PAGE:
Information for the Community - COVID-19
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- What is Coronavirus disease (COVID-19)?
- Restrictions on business, organisations activities, events and gatherings in South Australia
- Restrictions on visits to residential aged care facilities
- Protecting yourself and others
- Home isolation and self-quaratine
- Coping with mental health support
- Travel advice
- Information for Maternity Patients
- Translated COVID-19 Information
- What to do if you are feeling unwell
- Frequently asked questions
- How many confirmed and suspected of cases in South Australia?
- Where can I find information about schools?
- Emergency supply of essential medicines
- More information
What is Coronavirus disease (COVID-19)?
Coronavirus disease (COVID-19) is a respiratory illness caused by a new virus. Symptoms range from a mild cough to pneumonia. Some people recover easily, others may get very sick very quickly. There is evidence that it spreads from person to person. Good hygiene can prevent infection.
Visit the Australian Government Department of Health COVID-19 webpage for community information about:
- What is coronavirus (COVID-19)
- Who is at risk
- How it spreads
- Support services
Restrictions on business, organisations activities, events and gatherings in South Australia
The Commonwealth Government has issued new restrictions on non-essential business and activities in response to the COVID-19 outbreak.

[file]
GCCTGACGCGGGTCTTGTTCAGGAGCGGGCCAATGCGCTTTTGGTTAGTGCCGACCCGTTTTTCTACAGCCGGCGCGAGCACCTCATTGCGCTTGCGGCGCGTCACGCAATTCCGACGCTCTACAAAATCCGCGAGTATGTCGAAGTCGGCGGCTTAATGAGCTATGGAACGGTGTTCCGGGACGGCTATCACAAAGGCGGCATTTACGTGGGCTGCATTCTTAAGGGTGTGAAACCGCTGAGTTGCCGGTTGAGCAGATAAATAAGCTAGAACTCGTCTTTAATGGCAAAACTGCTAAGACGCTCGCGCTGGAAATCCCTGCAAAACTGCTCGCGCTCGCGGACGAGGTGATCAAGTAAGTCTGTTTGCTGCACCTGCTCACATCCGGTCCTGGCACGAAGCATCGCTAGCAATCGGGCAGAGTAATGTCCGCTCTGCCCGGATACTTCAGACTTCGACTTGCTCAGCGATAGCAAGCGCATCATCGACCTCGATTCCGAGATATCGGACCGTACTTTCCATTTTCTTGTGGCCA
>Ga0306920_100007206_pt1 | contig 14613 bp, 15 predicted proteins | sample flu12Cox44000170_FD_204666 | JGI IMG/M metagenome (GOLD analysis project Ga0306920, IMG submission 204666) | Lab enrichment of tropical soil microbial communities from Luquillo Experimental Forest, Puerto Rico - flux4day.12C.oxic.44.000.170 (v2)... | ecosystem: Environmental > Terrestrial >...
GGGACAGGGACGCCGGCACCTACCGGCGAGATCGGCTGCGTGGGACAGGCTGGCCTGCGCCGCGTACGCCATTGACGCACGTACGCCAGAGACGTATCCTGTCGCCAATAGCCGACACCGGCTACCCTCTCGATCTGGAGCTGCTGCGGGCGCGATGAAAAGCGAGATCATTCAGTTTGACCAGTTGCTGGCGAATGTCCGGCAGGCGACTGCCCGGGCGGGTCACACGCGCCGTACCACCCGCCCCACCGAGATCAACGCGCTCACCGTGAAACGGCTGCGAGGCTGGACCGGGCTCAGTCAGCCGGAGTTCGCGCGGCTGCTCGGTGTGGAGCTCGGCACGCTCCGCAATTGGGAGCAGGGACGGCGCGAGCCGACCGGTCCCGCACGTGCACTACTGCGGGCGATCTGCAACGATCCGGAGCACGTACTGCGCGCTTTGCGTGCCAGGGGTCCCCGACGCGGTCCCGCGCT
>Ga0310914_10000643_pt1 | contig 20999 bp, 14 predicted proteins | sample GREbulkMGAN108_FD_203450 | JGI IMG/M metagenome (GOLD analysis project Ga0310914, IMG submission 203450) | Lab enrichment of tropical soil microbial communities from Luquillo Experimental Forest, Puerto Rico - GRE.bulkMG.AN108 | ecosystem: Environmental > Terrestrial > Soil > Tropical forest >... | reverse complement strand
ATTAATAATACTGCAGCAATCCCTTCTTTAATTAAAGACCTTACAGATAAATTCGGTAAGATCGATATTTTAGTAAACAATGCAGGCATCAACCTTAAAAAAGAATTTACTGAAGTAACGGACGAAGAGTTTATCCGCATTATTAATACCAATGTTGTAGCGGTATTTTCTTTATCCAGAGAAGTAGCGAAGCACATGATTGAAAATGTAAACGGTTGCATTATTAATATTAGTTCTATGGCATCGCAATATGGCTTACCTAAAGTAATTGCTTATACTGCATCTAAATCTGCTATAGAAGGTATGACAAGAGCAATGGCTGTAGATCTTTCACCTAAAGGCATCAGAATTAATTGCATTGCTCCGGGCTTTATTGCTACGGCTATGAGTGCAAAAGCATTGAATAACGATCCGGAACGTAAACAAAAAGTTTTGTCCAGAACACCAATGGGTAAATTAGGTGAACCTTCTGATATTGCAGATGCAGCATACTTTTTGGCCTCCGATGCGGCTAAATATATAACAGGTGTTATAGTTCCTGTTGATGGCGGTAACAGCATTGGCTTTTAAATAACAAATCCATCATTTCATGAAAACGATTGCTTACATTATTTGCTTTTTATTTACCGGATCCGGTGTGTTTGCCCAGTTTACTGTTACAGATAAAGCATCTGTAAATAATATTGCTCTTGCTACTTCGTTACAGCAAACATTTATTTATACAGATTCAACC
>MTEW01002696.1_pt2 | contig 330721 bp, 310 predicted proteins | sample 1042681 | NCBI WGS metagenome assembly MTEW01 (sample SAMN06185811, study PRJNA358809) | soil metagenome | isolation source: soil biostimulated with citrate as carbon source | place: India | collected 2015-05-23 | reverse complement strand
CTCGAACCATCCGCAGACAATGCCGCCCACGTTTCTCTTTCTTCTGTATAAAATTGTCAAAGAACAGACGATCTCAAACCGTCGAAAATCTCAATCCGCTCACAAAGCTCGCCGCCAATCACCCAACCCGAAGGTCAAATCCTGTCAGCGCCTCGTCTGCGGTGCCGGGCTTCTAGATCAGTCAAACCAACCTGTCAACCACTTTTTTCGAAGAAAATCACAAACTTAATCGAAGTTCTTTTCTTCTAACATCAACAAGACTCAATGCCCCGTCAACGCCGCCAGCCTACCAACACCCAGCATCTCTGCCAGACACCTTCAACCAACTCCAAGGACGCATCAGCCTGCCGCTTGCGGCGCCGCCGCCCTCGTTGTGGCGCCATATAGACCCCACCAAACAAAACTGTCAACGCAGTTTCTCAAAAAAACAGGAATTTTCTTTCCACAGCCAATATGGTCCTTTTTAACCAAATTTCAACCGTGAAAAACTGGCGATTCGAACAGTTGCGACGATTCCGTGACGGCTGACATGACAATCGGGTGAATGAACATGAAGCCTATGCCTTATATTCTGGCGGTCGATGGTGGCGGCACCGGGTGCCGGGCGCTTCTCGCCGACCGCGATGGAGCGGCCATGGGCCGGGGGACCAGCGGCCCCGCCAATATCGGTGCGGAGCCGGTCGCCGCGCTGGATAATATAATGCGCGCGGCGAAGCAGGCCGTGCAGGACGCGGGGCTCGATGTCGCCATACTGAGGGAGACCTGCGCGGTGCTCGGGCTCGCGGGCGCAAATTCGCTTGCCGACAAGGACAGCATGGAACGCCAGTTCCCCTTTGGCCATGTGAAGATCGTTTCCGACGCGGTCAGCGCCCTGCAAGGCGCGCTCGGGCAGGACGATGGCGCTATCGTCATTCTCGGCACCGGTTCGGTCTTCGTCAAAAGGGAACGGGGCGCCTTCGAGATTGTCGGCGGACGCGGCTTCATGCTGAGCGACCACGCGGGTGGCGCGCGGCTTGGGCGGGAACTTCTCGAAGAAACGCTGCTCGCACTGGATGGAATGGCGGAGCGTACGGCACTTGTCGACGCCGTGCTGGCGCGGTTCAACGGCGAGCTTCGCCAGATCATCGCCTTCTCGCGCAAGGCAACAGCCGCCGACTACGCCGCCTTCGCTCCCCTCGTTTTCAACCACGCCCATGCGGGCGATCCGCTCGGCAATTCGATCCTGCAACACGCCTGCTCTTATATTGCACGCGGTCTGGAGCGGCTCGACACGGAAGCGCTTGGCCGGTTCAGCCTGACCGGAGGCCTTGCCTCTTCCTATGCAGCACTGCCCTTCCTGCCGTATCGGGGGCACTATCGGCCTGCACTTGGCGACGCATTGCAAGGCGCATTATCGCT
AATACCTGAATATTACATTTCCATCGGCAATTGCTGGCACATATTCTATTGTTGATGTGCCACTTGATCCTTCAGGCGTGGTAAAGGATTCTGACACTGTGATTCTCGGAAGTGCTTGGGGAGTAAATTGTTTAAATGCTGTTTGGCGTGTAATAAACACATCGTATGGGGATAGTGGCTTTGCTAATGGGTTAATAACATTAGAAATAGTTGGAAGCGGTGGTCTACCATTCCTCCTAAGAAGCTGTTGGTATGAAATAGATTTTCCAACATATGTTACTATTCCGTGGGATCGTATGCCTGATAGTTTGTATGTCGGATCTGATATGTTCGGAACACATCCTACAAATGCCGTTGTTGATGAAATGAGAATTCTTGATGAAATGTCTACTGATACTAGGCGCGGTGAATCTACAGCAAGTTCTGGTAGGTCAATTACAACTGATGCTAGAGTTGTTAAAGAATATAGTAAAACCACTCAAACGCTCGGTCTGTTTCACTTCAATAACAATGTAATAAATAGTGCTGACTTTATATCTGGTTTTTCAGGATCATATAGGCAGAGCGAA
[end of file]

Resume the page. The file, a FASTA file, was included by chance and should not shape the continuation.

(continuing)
For the latest information see our Restrictions on business, organisations, activities, events and gatherings in South Australia page
Restrictions on visits to residential aged care facilities
In order to protect older Australians, on 18 March 2020, the Prime Minister announced that new restrictions on visits to residential aged care facilities will apply.
Accordingly, the Chief Executive of SA Health has issued a direction which applies to all providers of residential aged care in South Australia.
For more information see our Visitation to aged care Facilities in South Australia page.
Protecting yourself and others
Good hygiene practices like washing your hands regularly and covering your coughs and sneezes with a tissue is the best way to protect yourself and others from COVID-19 and other colds and flu.
For information on what you can do to reduce the risk of getting sick or passing infections, see our Stop the Spread page .
Home isolation and self-quarantine